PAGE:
Anna Maria Antoinette D’Addario is an Italian-Australian photographic artist and writer who explores forms of storytelling combining traditional documentary modes with photographic art practice. She is dedicated to the expression of social, environmental and humanitarian issues.
Her current work revolves around the investigation and resurrection of memory and the traces left behind in people and place.
Anna exhibits regularly and her work is part of various private and public collections such as the National Library of Australia and the State Library of NSW. She is a regular contributor to The New York Times and her work has been produced broadly in publications such as The New York Times Magazine, The Guardian, Vogue Italia, Internazionale, The Sydney Morning Herald, Il Sole 24 Ore, Vogue UK amongst others. She is a member of Women Photograph and part of their database.
A recent MFA Graduate from Sydney College of the Arts, University of Sydney, Anna also works as an educator participating in programs at various academic institutions and art based organisations.
Over the past years she has been committed to public arts projects and to the support of practitioners in the field acting as a curator, photo editor and deputy director of the Sydney based Reportage Festival together with photographer Stephen Dupont. In 2013 and 2014 she curated and produced numerous exhibitions, events and educational workshops for Reportage. The 2013 Reportage Festival was the largest edition of the event to date prompting engagement and discussion in the community. Alongside this she has contributed written content, co-edited diverse publications and continues to work as a photo editor and curator for projects and specific practitioners; collaborating with a range of documentary photographers.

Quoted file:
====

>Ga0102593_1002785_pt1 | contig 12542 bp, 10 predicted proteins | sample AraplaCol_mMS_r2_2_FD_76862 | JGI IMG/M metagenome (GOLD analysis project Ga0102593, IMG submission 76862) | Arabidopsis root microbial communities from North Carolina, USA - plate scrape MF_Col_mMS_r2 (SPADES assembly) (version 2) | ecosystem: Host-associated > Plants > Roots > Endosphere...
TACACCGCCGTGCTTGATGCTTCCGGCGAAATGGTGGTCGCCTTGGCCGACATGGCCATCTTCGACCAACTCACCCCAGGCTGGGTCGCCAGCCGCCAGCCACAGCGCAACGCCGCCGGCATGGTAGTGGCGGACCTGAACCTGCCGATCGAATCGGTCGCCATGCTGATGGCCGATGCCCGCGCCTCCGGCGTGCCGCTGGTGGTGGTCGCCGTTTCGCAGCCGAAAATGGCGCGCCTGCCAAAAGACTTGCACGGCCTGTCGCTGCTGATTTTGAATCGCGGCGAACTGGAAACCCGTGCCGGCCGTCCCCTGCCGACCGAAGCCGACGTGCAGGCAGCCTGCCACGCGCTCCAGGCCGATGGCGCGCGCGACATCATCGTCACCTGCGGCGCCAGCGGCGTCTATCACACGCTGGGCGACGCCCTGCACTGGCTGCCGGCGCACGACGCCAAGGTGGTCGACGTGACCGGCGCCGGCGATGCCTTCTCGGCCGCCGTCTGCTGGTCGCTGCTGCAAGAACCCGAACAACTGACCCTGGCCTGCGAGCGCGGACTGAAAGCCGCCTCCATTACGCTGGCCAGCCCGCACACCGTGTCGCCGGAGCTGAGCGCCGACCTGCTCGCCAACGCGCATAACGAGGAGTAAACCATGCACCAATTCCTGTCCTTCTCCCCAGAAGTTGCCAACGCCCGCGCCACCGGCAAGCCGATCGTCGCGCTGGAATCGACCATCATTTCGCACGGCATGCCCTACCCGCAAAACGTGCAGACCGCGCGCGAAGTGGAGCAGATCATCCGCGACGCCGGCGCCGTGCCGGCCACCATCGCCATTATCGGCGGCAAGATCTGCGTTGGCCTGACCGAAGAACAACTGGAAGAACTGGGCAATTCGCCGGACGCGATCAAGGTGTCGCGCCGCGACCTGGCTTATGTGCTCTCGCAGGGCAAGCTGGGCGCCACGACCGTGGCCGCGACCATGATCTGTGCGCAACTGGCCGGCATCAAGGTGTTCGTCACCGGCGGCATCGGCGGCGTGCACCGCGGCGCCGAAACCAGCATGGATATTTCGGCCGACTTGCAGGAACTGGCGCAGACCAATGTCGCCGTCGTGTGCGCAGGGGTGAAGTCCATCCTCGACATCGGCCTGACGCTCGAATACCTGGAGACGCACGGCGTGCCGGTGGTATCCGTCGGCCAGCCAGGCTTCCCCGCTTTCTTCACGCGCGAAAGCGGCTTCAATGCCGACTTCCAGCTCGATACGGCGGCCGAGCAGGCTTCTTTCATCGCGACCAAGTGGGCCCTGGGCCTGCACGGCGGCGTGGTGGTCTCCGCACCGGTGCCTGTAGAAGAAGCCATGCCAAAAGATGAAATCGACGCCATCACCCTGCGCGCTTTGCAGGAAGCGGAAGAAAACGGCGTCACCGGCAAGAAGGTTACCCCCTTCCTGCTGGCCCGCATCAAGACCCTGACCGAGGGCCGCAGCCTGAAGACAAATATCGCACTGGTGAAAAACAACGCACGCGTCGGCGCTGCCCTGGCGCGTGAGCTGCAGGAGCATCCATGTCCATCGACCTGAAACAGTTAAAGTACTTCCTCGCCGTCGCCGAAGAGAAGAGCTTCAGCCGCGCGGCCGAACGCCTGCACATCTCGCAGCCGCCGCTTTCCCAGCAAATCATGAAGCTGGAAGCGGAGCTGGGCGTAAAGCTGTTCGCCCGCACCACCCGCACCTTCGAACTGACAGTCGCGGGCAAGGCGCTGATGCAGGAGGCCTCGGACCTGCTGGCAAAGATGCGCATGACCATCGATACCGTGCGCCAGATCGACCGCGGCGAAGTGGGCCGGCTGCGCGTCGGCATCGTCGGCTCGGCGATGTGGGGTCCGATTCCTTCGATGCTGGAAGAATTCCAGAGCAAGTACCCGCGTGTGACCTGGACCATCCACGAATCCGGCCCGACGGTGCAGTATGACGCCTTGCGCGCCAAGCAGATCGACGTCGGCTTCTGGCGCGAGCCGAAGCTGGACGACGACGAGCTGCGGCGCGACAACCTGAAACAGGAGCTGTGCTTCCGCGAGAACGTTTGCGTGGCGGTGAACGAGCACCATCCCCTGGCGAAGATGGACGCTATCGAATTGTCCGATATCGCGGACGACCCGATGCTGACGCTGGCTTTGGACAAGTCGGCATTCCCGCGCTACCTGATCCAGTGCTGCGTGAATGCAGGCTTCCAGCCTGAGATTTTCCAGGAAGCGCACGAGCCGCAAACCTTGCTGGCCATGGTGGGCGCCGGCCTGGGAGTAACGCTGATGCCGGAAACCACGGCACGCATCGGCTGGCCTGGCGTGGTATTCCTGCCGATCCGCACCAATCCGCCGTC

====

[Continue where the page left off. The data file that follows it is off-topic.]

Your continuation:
Anna is a founding member of the Australian collective Lumina.
Anna Maria Antoinette D’Addario is an Italian-Australian photographic artist and writer who explores new forms of storytelling combining traditional documentary modes with photographic art practice. She is dedicated to the expression of social, environmental and humanitarian issues.
Her current work revolves around the investigation and resurrection of memory and the traces it leaves behind on people and place. Through it she also investigates questions of identity and belonging.
Documenting people, places, the self, through the creation of portraiture and conceptual photography as well as landscape that is drawn deep from within personal experience, I hope to create a space contrasted with memory, emotion and imagination.
Emotional Geography initially began as a poetic and cathartic exercise and has slowly taken shape, continuing to develop, into an ongoing portrait series.
Varanasi, Kashi, City of Light. Home to many elderly Hindu migrants that come to the city with the hope that when they die their bodies will be cremated on the banks of the river Ganga receiving 'moksha', liberation from the cycle of reincarnation.
In the past in India, the loss of a husband stigmatized a bereaved wife. Widowed women were not welcome to participate in religious ceremonies, considered a bad omen; they were often cast away ostracised from their communities.
This adopted belief common to Hindus in India is also predominant in Nepal and Bangladesh, with many widows from the neighbouring countries traveling far from their homelands closer to the Hindu holy cities.